08 Jul What Exactly Does Corked Wine Mean?
There are times when you open up a bottle of wine and notice an off-flavour; there is a distinct possibility that the wine might have been corked. This occurs when either the storage barrels or the cork of the wine might have gotten tainted with Trichloroanisole (TCA). Almost 3-7% of all wines have a detectable TCA taint.
Corked wine – how to identify it
At times, the cork that’s been used in sealing the bottle gets contaminated. Though it’s a fact that in most cases the TCA taint is largely caused by the cork, many experts are also of the opinion that this can come from the actual barrels in which the wines are aged. At times it’s the wooden beams & walls in the production facilities that cause this to happen. Since the most likely source of the contamination is the corks, these wines are called corked wines.
A discerning wine drinker can easily identify the distinctive odour that’s musty smelling or very much like wet carpet. If the contamination level isn’t very high, the wine has a flat odour and its flavour will also be very different from a good bottle of that same wine.
The manner in which TCA enters the wine
The actual trouble begins with the cork that’s used to seal the bottles of wine. Cork trees have naturally-occurring mould in their bark; this mould might just combine with traces of chlorine (used to clean & bleach the corks), and form the chemical called TCA (trichloroanisole). This particular chemical causes the build-up of the mould that impacts the wine and alters the taste.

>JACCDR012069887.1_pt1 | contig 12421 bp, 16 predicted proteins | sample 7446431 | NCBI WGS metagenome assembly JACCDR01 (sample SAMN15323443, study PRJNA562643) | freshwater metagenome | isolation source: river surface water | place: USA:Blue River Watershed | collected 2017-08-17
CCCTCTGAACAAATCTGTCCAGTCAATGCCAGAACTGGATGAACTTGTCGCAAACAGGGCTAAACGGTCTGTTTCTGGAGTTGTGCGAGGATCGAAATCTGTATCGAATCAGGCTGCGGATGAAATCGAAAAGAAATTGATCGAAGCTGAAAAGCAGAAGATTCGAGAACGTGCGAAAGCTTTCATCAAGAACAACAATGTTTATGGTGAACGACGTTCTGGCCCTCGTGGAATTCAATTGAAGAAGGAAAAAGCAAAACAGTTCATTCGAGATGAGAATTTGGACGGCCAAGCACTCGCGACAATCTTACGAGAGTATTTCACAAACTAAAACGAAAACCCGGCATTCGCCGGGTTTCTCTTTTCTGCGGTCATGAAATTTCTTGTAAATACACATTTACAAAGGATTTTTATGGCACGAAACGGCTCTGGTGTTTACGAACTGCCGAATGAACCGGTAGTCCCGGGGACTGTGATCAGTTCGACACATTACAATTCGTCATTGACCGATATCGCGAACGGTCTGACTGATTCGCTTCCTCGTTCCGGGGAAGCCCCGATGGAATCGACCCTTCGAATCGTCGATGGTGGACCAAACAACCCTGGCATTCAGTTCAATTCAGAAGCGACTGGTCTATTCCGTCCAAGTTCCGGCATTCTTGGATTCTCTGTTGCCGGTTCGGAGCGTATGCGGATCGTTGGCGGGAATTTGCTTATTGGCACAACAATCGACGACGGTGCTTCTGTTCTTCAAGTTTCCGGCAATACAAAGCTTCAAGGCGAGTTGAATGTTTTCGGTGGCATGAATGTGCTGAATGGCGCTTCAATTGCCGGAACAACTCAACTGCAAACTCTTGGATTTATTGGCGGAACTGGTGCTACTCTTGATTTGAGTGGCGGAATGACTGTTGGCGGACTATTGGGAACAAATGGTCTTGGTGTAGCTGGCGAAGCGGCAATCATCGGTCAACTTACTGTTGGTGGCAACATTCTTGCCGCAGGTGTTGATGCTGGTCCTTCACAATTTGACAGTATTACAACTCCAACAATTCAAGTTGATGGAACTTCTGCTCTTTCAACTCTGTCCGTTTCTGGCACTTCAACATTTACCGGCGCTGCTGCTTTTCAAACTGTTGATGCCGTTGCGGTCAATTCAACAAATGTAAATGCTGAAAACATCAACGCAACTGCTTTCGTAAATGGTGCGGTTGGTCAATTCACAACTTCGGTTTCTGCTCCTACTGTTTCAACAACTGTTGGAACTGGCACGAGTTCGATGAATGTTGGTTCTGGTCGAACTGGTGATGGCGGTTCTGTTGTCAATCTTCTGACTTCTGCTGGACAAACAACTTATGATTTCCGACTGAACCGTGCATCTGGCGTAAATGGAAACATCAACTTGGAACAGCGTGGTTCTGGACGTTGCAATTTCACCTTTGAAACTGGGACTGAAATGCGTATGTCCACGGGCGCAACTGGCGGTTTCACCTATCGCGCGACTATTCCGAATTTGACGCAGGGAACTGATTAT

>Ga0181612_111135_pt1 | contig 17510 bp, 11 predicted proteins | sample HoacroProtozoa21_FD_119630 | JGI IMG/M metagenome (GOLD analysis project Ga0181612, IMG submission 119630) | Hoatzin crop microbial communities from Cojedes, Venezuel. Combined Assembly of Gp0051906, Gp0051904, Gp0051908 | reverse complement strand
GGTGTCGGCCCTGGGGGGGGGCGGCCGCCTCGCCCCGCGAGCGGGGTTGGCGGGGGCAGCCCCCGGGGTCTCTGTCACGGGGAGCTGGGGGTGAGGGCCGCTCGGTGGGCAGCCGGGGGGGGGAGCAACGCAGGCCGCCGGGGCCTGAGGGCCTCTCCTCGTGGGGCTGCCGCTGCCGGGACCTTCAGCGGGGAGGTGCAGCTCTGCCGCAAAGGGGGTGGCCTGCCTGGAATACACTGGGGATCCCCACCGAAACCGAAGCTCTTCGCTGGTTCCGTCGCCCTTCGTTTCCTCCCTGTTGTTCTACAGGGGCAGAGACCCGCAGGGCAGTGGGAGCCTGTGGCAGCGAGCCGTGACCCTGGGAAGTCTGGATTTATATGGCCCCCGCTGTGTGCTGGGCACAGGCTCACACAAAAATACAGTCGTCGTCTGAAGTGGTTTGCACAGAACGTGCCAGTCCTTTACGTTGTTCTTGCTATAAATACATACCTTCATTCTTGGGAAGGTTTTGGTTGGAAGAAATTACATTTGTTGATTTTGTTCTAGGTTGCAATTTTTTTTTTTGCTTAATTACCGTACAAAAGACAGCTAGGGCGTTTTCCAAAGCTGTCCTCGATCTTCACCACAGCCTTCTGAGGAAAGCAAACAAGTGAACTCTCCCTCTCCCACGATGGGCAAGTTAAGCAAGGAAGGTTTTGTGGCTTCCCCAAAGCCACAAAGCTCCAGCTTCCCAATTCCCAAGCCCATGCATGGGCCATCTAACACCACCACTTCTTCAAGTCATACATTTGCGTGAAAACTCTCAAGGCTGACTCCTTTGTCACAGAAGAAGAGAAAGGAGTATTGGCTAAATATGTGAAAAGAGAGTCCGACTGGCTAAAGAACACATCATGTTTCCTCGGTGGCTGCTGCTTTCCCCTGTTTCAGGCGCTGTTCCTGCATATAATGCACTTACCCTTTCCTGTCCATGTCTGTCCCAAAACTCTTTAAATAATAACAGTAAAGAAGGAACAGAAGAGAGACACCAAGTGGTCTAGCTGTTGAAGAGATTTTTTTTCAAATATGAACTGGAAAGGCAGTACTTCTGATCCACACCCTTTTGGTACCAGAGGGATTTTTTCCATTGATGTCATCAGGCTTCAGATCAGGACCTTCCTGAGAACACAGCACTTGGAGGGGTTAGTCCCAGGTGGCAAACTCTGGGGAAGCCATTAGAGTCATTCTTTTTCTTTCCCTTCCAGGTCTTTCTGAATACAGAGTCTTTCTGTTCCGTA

This mould can’t really be seen, and it shouldn’t be confused with the different types of mould that are sometimes found under the top of the cork or even under the capsule (which is caused by leakage).
What can be done?
The fact is that up to 7% of all wines might be corked; this number is quite significant in the wine industry. It simply means that 1 out of every 15-20 wine bottles that you purchase, may actually be tainted. The one thing you should keep in mind is that it isn’t an indication that the winery or the wine has failed; rather, it’s more a matter of chance. If you find that a particular wine is corked, you can just return it and get a replacement for it. Most fine restaurants as well as stores are aware of this issue and will provide you with a wine replacement.
Broken cork is different from corked wine
Corked wine shouldn’t be confused with crumbled/broken cork that is occasionally found in wine bottles. This happens when a wine bottle has been improperly opened and the particles of cork don’t really impact the wine’s flavour. You can easily remove the pieces of broken cork from it, and then consume the wine as usual.
If you have detected any kind of off flavours in any wine you have purchased, you can easily return it. As mentioned earlier, most credible stores and well-established restaurants will replace the wine for you. Just as it’s important that wine be manufactured and transported in the right manner, it’s also important that you create the right kind of storage for storing your wines.
While wine coolers and wine refrigerators can be used to stock wines, a temperature-controlled wine cellar is the best option. For any information about wine cellars and cellaring wine, call Signature Cellars at 02 9340 7515. Alternatively, simply use this contact form to connect with us and we will get back to you within the shortest possible time.
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